Walter White is a name that inspires a wide variety of conflicting emotions, thanks to its association with one of the most dynamic characters ever written for television. Lest we forget, however, it’s a name that is shared by another character, one who is often overlooked amongst the gallery of more colorful personalities that surrounds him on Breaking Bad.
I’m referring, of course, to Walt, Jr. (or “Flynn,” as he once preferred to be called), the loving and gentle soul who is unknowingly caught in the middle of a heinous and destructive crime operation run by a father whom he sees as a mild-mannered, ineffectual nerd- albeit a nerd he adores.
Although Walt, Jr. is afflicted with cerebral palsy, he can hardly be said to be “suffering” from it; despite his use of crutches for mobility, he otherwise lives his life much as any other typical teenaged boy. He hangs out with friends, dreams of owning a cool car, idolizes his bad-ass uncle, and reacts with predictable embarrassment when his parents try to be “cool.” He adopts a rebellious persona, like most boys his age, but it is never more than an attitude. At heart, as we can plainly see, he is a sweet kid who deeply loves his family and has nothing but good intentions towards them; he may be naive about his parents’ domestic struggles, and he may have some serious lapses in judgment from time to time, but his age, coupled with his somewhat sheltered middle-class background, make these things completely understandable and only serve to make him all the more endearing.
However, lest we, like his father, take him more or less for granted, we should take a look at some of the issues that have, so far, come up around this lovable character, and consider the ways that they may rise to the surface as Breaking Bad heads into its climactic episodes. Walt, Jr. has always had a special affection for his dad, and though it may have suffered during the difficult early days of the Heisenberg Empire, that bond has become strong once more; nevertheless, there was that uncomfortable moment when Walt, delirious with pain and remorse after being beaten to a pulp by his young partner-in-crime, accidentally referred to his son as “Jesse.” This slip of the tongue has got to weigh heavily on Junior’s mind, and even if he hasn’t consciously addressed it yet, you can bet it will come up again. Then, of course, there is the elephant in the room; what happens when Junior finally learns the truth about his beloved dad’s secret life? How will this revelation affect the boy’s perception of his family? Will he idolize his father more for being an underworld kingpin, or will the sting of being lied to drive a permanent wedge between them? Where will his loyalties fall if he finds himself having to choose sides between his revered Uncle Hank and the father he only thought he knew? Whatever the answers to these questions, Walt, Jr. will be an important factor as the show moves into its endgame, we can have no doubt to that.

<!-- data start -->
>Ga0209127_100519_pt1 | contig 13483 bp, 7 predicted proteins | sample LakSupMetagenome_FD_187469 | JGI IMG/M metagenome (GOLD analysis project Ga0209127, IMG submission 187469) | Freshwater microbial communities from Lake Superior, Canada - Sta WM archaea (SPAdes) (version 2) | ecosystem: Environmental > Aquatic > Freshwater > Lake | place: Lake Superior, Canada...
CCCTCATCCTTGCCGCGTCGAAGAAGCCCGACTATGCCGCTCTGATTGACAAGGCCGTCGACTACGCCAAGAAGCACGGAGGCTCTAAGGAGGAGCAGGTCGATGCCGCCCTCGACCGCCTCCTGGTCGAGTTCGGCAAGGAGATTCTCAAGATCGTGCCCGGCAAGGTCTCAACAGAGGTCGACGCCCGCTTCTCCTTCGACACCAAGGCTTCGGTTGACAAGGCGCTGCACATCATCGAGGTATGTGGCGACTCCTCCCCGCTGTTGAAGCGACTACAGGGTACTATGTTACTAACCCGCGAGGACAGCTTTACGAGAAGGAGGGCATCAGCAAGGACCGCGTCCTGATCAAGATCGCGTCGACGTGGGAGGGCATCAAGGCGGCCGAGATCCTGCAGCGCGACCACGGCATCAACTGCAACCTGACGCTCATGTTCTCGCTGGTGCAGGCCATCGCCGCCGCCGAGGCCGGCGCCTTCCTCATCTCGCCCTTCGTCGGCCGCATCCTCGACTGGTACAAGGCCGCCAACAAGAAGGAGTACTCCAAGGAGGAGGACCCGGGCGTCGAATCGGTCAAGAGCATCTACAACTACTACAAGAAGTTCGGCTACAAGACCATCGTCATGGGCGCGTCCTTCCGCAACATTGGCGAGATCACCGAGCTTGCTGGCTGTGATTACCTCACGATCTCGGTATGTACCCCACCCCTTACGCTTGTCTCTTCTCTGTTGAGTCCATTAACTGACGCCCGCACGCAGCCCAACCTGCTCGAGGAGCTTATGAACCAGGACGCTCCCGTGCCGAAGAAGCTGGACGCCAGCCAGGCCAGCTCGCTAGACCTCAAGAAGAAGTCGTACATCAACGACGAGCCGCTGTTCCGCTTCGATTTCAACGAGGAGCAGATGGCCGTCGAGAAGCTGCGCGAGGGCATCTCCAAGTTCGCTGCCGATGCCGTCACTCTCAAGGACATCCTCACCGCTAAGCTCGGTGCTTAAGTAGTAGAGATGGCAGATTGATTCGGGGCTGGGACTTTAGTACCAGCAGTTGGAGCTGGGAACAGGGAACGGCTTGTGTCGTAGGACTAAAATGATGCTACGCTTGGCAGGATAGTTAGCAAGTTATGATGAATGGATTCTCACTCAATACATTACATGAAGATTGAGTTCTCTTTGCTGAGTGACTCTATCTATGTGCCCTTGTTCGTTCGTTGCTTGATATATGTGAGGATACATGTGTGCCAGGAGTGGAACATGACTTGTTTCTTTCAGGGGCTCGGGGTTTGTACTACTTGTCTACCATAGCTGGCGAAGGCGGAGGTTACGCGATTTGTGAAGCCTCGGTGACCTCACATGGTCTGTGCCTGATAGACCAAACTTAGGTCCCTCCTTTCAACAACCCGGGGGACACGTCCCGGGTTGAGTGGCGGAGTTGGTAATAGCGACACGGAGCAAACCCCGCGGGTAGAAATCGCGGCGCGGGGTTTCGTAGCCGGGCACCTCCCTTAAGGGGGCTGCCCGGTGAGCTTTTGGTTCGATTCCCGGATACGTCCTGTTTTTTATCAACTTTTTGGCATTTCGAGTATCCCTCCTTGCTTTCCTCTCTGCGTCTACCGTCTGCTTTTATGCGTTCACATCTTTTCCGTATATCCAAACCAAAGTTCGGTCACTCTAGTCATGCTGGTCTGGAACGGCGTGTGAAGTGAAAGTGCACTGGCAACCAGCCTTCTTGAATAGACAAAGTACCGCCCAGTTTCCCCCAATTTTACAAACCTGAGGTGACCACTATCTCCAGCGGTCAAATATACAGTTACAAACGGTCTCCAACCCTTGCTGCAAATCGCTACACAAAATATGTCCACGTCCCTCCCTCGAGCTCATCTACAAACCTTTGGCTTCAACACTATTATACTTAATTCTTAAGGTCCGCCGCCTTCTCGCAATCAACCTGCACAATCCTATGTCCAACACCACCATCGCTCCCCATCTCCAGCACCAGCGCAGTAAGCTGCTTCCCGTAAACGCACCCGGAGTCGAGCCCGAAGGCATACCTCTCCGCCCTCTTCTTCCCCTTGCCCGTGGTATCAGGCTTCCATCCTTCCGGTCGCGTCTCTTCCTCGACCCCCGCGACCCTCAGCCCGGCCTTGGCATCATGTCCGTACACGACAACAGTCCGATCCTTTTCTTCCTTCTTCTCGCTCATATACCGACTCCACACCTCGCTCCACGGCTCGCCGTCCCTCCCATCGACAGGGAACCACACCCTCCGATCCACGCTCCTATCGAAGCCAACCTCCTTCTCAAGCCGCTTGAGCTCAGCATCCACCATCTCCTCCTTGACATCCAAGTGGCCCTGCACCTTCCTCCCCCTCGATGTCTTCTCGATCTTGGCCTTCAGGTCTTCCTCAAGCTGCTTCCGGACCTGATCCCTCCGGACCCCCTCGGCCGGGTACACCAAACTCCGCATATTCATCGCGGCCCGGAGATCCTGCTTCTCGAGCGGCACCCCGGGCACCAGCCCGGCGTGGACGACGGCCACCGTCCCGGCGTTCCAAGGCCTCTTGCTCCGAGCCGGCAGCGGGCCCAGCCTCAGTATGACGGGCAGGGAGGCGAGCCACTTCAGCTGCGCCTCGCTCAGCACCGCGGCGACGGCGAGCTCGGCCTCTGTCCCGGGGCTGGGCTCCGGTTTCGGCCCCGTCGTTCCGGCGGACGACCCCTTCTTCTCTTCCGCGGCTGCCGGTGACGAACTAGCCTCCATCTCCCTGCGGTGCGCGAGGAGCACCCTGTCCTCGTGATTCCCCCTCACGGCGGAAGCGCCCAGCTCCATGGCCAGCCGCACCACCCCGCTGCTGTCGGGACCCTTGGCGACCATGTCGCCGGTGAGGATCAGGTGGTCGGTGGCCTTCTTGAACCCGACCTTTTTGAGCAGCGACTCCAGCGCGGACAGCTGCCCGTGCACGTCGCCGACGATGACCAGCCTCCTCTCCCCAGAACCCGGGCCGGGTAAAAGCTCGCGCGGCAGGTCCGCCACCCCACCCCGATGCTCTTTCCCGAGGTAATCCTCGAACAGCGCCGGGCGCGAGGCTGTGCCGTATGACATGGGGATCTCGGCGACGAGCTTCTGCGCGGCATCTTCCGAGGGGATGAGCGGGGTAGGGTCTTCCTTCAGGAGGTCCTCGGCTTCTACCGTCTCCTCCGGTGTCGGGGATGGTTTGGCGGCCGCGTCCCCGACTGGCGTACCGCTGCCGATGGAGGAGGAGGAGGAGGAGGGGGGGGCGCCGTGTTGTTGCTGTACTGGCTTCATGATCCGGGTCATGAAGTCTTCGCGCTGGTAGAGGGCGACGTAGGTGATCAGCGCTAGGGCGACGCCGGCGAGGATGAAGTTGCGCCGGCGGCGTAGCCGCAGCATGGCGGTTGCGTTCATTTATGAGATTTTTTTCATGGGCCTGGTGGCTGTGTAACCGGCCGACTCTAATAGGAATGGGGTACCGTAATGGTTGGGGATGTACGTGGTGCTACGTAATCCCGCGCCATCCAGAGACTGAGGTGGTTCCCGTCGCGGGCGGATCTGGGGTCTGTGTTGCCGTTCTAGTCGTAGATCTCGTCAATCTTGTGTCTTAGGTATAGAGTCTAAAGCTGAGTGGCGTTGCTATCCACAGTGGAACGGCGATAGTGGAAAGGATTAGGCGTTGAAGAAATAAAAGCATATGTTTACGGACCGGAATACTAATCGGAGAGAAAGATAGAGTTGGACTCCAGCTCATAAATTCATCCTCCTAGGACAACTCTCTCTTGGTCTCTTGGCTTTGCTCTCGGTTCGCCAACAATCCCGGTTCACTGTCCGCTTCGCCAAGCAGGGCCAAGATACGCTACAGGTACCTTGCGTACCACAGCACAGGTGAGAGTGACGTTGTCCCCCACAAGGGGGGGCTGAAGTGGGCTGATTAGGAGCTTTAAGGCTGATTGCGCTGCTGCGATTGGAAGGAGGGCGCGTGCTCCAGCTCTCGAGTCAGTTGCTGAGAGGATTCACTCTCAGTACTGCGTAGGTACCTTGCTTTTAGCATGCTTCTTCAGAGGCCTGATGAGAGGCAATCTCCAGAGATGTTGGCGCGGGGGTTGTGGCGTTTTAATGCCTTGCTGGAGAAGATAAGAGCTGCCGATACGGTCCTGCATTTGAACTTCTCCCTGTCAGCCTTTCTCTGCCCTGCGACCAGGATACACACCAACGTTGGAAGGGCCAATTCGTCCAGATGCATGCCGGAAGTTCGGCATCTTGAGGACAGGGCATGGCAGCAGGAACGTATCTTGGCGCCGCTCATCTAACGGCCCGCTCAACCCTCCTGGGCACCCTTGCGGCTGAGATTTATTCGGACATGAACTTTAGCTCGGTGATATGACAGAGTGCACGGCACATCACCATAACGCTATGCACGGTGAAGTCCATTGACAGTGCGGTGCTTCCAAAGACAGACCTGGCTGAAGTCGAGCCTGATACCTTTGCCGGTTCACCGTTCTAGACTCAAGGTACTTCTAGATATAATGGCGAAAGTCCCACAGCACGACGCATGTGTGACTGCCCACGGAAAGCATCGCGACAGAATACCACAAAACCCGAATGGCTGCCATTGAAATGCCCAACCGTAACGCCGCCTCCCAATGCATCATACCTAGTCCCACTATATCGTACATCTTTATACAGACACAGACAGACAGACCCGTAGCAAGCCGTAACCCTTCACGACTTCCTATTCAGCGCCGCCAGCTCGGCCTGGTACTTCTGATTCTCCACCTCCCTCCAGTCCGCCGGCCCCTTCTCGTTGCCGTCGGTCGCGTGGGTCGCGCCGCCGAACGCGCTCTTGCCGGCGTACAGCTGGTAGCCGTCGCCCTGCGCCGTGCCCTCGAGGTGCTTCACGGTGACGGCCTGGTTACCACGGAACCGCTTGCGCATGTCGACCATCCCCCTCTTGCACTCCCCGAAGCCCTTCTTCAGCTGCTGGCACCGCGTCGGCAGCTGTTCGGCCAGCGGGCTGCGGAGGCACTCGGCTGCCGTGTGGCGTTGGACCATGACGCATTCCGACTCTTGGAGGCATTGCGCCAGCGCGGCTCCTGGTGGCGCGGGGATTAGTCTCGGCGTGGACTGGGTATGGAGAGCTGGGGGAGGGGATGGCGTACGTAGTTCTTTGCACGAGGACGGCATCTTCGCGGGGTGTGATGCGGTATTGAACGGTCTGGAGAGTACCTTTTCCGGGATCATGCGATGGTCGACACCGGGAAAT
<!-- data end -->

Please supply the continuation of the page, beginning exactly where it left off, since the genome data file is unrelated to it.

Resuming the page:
Of course, there’s always the ending that I have long envisioned for the series, though I can’t say it would be the most satisfying. In a show so drenched with irony, it might perhaps be fitting for Junior never to find out about his dad. Instead, after a cataclysmic final showdown in which Walt, Hank, and everybody else that could share the secret has been killed, Junior is suddenly left sitting, alone (or perhaps with Aunt Marie, equally oblivious, left behind as a guardian for he and his baby sister), on top of an enormous pile of money that he has inherited, no questions asked, without any way of knowing where it came from. On second thought, that might be pretty satisfying, after all.